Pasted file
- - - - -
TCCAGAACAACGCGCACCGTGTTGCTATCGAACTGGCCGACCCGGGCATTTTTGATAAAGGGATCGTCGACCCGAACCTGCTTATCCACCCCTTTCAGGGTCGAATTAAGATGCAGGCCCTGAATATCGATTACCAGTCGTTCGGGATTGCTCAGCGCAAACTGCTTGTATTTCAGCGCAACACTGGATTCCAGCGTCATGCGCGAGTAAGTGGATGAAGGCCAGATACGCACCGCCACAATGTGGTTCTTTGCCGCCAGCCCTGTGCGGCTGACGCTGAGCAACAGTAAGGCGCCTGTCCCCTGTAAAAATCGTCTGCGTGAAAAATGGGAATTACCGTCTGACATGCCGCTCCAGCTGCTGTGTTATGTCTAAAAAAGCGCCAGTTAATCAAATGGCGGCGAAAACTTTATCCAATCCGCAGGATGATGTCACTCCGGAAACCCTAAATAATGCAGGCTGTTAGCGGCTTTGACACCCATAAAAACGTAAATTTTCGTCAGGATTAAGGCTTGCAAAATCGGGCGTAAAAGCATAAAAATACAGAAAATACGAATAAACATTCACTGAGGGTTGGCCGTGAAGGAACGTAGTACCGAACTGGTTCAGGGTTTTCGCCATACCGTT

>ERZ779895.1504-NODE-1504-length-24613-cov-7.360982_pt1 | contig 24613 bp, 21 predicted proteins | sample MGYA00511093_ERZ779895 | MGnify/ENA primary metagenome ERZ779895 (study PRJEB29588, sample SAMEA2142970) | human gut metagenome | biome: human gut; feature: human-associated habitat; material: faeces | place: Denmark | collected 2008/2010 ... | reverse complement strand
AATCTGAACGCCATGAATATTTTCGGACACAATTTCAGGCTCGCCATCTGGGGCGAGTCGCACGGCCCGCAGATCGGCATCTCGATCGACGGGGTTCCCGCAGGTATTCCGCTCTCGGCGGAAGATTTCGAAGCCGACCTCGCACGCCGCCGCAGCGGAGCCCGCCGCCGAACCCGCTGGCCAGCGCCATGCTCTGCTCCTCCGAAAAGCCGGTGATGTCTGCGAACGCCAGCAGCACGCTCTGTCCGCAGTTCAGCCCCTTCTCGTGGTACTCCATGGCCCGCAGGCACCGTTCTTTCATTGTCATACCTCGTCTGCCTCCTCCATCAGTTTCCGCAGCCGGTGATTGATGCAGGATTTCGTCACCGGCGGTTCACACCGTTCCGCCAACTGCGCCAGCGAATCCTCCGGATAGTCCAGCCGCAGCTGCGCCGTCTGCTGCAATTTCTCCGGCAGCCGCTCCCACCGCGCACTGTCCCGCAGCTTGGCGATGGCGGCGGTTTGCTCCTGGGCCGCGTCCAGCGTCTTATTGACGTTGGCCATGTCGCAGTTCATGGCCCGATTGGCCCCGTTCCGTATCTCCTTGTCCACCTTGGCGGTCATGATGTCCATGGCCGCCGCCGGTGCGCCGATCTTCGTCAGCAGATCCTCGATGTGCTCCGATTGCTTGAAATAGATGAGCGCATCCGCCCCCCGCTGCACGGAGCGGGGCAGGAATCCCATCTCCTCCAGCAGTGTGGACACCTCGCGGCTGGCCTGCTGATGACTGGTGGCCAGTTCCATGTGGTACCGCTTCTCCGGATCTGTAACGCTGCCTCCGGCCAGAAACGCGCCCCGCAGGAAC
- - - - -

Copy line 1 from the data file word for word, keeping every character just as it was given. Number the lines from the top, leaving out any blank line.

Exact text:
TCCAGAACAACGCGCACCGTGTTGCTATCGAACTGGCCGACCCGGGCATTTTTGATAAAGGGATCGTCGACCCGAACCTGCTTATCCACCCCTTTCAGGGTCGAATTAAGATGCAGGCCCTGAATATCGATTACCAGTCGTTCGGGATTGCTCAGCGCAAACTGCTTGTATTTCAGCGCAACACTGGATTCCAGCGTCATGCGCGAGTAAGTGGATGAAGGCCAGATACGCACCGCCACAATGTGGTTCTTTGCCGCCAGCCCTGTGCGGCTGACGCTGAGCAACAGTAAGGCGCCTGTCCCCTGTAAAAATCGTCTGCGTGAAAAATGGGAATTACCGTCTGACATGCCGCTCCAGCTGCTGTGTTATGTCTAAAAAAGCGCCAGTTAATCAAATGGCGGCGAAAACTTTATCCAATCCGCAGGATGATGTCACTCCGGAAACCCTAAATAATGCAGGCTGTTAGCGGCTTTGACACCCATAAAAACGTAAATTTTCGTCAGGATTAAGGCTTGCAAAATCGGGCGTAAAAGCATAAAAATACAGAAAATACGAATAAACATTCACTGAGGGTTGGCCGTGAAGGAACGTAGTACCGAACTGGTTCAGGGTTTTCGCCATACCGTT